I can’t believe I’m about to do this, but here it is: I’ll be participating in NaNoWriMo again this year.
My trepidation is not for lack of interest — I love NaNoWriMo. My first outing resulted in the first draft of my novel Hagridden, which in turn led to my Oregon Literary Fellowship and a research trip to Louisiana. My third attempt has turned into a handful of pretty damn fine stories in a strong story cycle, which I worked on again this summer while on a writing retreat. And last year’s effort gave me the beginnings of several really interesting short pieces I ought to be working on now.
Except I haven’t had the time for writing I’d like to have had. I’m teaching five classes on three different campuses; on one of those campuses, I serve as faculty advisor for a film club. I edit two different lit magazines, and this past month I served as fiction judge for a university creative writing competition. I have a chapbook coming out in a few weeks, and I’ve been prepping for a reading to coincide with its release.
And on and on.
So why am I giving up what little free time I have left to pound at the keyboard in a furious attempt to knock out 50,000 words in 30 — though, given my schedule, FAR fewer than 30 — days?
Well, aside from the fact that I should be doing this anyway (I’m a writer, damn it! Writers write!), I also have a story to tell. A couple of months ago, my mother-in-law, who is a librarian and also works for her local genealogical society, came across a book about a psychopath cowboy waging a one-man rebellion in northeast Texas just after the Civil War. Thinking about my own Civil War novel set down in Louisiana, she thought I might be interested in this true story about a crazed gunslinger in Texas, and she sent me the book.
The story is about Cullen M. Baker, and while his life has been accounted for — and fictionalized — many times before, including the Louis L’Amour novel The First Fast Draw, the book my mother-in-law sent me is more of a cursory overview of Baker’s life. It’s a tight little account of the weirdest (and probably embellished) episodes in the life of a man some consider the first outlaw gunslinger of the Wild West, a legendary figure who served as a real-life model for other famous figures like Billy the Kid and Jesse James. And it is the nature of this telling of Baker’s story — brief, episodic, unconfirmed — that got my brain turning. I realized how many details I wanted to change, what information I would have added to the story, which characters I was most interested in. And the more I read, the more I began to see someone completely different from Cullen Baker, a set of characters and a connected narrative that might be based on stories about the man but which has taken on a life of its own.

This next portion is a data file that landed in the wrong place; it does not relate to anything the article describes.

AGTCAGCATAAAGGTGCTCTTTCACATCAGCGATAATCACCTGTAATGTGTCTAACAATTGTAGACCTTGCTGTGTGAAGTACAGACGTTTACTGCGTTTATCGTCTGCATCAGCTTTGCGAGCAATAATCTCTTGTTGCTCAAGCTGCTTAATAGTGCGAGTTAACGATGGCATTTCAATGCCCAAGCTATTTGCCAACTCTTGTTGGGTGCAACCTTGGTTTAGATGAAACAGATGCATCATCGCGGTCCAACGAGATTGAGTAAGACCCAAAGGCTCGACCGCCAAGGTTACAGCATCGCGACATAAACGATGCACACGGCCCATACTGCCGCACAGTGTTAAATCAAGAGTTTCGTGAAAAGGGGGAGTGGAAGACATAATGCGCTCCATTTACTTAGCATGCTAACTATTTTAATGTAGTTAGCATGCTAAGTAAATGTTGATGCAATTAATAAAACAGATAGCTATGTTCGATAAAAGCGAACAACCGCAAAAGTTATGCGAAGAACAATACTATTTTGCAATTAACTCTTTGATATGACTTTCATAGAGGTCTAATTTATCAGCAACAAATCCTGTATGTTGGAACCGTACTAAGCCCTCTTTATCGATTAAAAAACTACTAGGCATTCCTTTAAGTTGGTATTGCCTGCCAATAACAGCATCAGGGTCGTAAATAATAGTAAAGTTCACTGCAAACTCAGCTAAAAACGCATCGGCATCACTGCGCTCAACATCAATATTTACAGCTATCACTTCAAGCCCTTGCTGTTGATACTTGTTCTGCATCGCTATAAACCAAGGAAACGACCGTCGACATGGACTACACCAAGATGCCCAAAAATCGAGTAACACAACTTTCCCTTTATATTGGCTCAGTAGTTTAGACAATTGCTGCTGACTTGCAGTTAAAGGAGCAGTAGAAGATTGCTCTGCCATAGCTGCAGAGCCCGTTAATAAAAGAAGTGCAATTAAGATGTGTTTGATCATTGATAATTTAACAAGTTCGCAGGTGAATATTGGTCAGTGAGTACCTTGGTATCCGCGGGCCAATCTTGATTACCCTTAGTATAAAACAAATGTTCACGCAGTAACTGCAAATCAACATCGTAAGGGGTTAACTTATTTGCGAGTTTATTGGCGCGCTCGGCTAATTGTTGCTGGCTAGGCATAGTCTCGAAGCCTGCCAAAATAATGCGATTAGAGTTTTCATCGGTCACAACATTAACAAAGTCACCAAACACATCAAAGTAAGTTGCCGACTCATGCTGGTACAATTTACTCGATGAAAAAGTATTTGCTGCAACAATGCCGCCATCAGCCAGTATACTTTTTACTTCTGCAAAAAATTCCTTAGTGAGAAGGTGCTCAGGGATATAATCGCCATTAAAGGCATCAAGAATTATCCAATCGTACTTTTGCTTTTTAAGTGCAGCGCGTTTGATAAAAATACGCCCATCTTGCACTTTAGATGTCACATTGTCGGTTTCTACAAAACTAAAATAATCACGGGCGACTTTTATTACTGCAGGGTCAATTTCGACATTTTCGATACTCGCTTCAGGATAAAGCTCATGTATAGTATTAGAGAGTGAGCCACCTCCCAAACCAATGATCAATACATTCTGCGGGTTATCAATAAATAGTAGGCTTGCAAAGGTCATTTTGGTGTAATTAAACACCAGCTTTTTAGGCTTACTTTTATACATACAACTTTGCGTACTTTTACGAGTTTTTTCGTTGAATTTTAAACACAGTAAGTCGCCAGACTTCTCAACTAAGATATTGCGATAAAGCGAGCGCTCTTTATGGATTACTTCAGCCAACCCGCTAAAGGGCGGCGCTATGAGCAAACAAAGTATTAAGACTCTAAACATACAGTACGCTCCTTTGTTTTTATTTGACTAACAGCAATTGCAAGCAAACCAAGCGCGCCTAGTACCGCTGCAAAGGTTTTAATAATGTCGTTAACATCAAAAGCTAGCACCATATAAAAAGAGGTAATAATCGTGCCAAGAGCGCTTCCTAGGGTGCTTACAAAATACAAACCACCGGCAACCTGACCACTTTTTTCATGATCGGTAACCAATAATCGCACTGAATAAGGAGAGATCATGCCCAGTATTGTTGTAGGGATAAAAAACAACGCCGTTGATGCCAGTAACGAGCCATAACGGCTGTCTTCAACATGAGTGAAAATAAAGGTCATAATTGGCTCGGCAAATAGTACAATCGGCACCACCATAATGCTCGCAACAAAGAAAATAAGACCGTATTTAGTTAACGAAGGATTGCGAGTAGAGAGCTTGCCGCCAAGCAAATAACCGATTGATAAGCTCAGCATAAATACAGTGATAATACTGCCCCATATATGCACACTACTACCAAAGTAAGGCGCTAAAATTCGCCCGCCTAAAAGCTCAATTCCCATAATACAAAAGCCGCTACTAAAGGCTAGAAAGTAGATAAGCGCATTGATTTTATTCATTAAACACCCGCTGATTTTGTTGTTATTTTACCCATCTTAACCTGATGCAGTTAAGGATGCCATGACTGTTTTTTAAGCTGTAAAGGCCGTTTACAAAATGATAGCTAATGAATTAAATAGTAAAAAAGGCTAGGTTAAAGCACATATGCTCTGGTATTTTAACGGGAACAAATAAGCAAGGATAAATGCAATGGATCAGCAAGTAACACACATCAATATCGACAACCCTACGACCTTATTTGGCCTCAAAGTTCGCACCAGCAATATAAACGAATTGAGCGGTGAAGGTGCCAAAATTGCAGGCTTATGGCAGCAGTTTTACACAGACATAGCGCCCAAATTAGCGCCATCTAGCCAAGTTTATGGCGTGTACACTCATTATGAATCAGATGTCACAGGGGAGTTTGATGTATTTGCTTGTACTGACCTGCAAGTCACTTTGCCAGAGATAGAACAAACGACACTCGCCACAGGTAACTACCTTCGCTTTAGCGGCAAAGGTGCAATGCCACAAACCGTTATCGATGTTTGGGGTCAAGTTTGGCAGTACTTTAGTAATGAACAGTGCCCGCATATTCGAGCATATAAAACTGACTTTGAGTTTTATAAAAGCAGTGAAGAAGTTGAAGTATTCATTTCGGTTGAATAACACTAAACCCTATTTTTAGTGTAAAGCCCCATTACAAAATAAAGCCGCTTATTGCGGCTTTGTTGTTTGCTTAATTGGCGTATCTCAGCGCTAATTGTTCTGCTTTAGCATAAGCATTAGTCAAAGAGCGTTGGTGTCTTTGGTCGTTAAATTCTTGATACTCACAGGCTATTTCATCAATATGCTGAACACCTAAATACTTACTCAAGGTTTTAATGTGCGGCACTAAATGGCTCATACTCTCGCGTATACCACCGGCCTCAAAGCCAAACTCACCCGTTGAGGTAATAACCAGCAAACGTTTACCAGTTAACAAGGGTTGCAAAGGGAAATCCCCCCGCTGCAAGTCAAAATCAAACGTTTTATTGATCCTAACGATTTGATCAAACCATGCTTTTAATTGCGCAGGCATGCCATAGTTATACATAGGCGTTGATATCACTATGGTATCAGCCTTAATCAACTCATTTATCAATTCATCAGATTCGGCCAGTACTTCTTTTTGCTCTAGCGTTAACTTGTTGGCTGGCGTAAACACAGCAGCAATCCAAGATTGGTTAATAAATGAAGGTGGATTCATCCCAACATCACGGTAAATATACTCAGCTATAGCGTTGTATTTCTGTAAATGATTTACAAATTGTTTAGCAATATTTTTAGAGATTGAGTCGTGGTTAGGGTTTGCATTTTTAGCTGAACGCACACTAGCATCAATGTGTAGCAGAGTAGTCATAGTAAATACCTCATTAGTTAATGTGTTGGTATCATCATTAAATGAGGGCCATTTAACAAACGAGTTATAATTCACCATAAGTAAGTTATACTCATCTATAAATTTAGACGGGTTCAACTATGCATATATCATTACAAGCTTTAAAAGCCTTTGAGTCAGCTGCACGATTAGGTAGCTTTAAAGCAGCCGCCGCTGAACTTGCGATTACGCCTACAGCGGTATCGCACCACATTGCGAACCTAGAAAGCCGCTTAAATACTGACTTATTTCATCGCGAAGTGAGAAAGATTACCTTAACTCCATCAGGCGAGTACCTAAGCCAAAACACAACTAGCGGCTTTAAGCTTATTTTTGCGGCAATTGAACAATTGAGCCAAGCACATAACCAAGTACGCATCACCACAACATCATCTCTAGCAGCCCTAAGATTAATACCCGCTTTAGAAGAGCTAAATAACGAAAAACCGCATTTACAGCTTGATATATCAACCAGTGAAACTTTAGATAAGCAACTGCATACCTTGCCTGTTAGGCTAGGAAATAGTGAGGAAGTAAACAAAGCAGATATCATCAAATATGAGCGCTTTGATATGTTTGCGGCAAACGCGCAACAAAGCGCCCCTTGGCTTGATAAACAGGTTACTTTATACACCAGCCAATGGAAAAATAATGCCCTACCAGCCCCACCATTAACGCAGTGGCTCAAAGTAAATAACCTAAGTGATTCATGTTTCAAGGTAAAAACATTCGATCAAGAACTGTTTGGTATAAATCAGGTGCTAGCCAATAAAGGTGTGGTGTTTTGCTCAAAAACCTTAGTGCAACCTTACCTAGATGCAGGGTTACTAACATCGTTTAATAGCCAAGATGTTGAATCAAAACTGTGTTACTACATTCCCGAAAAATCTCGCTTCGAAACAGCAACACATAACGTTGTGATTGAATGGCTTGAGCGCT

I began to see my next novel.
And there’s no better excuse to start that draft than this coming month.
I don’t know if I’ll actually have the time to “win” NaNoWriMo this year (I fell short last year), but the story’s in my head now, the characters developing before I’ve even put words on paper, so I figure as long as I’m writing something, I might as well write this, and I might as well write it now.
So pull on your boots, clean your sidearm, and saddle your horse, gang. We’ve got a story to tell!